B-47 from 1951 to 1955. We received the first
3 planes at McDill AFB. and had 3 bomb wings by 1955. We had a All planes
general group that inspected the plane before each flight . If there was
even a rivet loose they took care of it. being a electron on the B-47. I was
all over the plane and would have noticed any cracks in the wings. I don't
know where this story came from but i say it is entirely untrue. I am
extremely proud of my involvement with the B-47 and don't appreciate a lie
like this about our plane. My e mail is
If any one wants to talk with me I say bring it on Thanks Farrel
Thank you very much for your comments. I don't know when these planes went
out of service. It was my boss that told me about the cracks. He was a
B-29 pilot, then a B-47 pilot. He told me that this was a top secret since
the B-29's and B-36's were taken out of service and the B-52's were not in
service yet. He said that the planes were limited to a 1/4 G turn because of
the size of the cracks. On his last flight, the flight surgeon grounded him
because of the flu. His plane took off and a wing fell off and killed
everyone in the plane. He said that, that was the last time he flew and he
asked to get out of the Air Force because of this. He feels that he should
have been on that plane himself. C. Jeff Dyrek, Webmaster
Here's some information that was previously above top
secret about the B-47. When the B-29's and B-36's were decommissioned
we had the all new B-47 Stratojet which could out fly anything in the sky.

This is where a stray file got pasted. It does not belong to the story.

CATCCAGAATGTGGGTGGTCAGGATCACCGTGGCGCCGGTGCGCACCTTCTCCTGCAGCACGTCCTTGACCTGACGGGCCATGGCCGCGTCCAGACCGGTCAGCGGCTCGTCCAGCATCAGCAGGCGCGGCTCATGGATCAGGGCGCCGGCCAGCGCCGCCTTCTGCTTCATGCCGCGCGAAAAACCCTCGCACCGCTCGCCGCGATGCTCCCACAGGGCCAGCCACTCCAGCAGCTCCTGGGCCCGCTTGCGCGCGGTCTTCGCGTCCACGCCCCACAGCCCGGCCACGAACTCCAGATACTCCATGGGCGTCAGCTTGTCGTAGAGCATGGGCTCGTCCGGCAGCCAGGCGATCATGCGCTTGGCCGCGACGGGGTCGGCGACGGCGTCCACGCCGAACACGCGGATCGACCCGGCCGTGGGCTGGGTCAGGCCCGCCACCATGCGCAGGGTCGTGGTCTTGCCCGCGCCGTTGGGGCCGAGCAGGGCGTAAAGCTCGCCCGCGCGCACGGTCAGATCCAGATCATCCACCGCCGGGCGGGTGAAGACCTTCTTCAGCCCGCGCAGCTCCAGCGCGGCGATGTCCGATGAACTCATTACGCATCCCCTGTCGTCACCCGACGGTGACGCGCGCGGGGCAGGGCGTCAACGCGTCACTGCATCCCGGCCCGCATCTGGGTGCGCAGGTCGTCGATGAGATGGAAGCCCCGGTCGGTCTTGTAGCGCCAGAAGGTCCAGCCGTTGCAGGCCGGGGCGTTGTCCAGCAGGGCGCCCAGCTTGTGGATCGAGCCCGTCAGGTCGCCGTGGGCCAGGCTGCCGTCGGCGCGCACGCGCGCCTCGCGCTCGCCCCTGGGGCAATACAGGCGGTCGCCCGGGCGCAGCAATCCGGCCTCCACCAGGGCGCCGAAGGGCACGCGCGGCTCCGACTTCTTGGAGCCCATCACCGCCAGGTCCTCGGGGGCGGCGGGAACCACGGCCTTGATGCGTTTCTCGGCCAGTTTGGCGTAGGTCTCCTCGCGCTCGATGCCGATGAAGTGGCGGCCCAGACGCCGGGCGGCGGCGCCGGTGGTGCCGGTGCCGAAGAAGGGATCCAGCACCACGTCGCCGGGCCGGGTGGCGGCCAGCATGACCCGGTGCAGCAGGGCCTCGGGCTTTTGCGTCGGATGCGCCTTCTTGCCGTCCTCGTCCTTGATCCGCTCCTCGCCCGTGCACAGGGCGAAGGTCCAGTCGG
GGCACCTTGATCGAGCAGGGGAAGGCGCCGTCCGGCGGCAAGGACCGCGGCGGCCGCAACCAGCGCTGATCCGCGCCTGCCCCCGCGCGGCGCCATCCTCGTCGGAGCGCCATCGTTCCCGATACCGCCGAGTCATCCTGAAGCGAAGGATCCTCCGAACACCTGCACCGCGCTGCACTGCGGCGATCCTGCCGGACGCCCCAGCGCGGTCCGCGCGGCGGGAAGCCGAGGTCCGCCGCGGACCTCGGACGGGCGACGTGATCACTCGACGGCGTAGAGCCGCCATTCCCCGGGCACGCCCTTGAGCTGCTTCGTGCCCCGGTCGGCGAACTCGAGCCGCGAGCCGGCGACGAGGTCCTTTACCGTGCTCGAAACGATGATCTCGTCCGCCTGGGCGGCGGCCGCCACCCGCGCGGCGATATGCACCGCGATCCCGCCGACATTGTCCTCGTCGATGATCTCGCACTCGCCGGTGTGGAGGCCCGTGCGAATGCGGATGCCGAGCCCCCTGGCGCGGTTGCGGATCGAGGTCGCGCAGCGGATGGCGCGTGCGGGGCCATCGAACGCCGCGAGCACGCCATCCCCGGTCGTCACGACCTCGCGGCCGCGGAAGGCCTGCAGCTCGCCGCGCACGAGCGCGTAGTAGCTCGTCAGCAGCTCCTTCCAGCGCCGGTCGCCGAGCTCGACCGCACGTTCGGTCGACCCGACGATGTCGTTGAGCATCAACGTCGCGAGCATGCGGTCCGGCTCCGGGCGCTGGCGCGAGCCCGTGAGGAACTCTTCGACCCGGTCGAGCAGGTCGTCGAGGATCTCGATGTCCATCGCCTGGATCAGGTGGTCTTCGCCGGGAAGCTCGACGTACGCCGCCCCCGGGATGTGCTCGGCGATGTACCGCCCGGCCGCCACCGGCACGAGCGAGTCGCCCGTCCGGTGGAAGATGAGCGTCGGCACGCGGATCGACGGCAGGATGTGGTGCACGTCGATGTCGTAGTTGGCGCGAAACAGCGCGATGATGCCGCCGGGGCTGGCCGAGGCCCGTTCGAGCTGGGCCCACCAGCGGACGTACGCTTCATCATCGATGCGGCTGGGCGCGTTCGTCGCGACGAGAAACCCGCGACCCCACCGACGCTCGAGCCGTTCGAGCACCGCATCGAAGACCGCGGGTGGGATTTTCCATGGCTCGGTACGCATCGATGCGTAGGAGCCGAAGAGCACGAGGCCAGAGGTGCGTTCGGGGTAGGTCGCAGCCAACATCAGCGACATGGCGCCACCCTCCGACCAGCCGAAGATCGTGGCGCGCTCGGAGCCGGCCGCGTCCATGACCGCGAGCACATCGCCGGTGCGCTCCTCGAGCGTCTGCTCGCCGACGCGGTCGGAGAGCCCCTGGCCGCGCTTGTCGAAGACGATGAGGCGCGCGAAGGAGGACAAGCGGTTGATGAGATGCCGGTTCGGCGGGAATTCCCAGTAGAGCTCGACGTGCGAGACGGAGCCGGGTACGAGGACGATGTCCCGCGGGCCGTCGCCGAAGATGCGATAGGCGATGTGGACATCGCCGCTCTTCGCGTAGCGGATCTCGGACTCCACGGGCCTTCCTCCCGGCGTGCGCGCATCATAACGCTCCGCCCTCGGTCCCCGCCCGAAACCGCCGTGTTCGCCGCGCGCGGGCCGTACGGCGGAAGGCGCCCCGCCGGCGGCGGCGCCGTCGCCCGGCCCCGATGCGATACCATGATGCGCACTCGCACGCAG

This large bomber, with a jet fighter canopy was our
main Strategic Air Command bomber and our first line of air defense.
We didn't have any other aircraft with the capabilities that were needed to
take this role in defense of our country, that's why what I'm going to tell
you was above top secret.
My supervisor was a former B-47 pilot. He flew
all of the previous bombers and was given the new job of being a B-47 Pilot.
One of the duties of pilot was to inspect the airplane prior to flight,
Preflight. One tools that he had to use was a ruler, yes, a 12 inch
ruler, this was the secret! He had to measure the crack in the wings
before every flight. The cracks were the secret that we couldn't let
out. The design was flawed and all of the wings of the B47 had cracks.
If the crack exceeded 12 inches, the plane was unfit to fly. If it was
under 12 inches, the plane could be flown but was limited to a 1/4 G
maneuver. We couldn't let the enemy know that our first line of SAC
defense had cracked wings.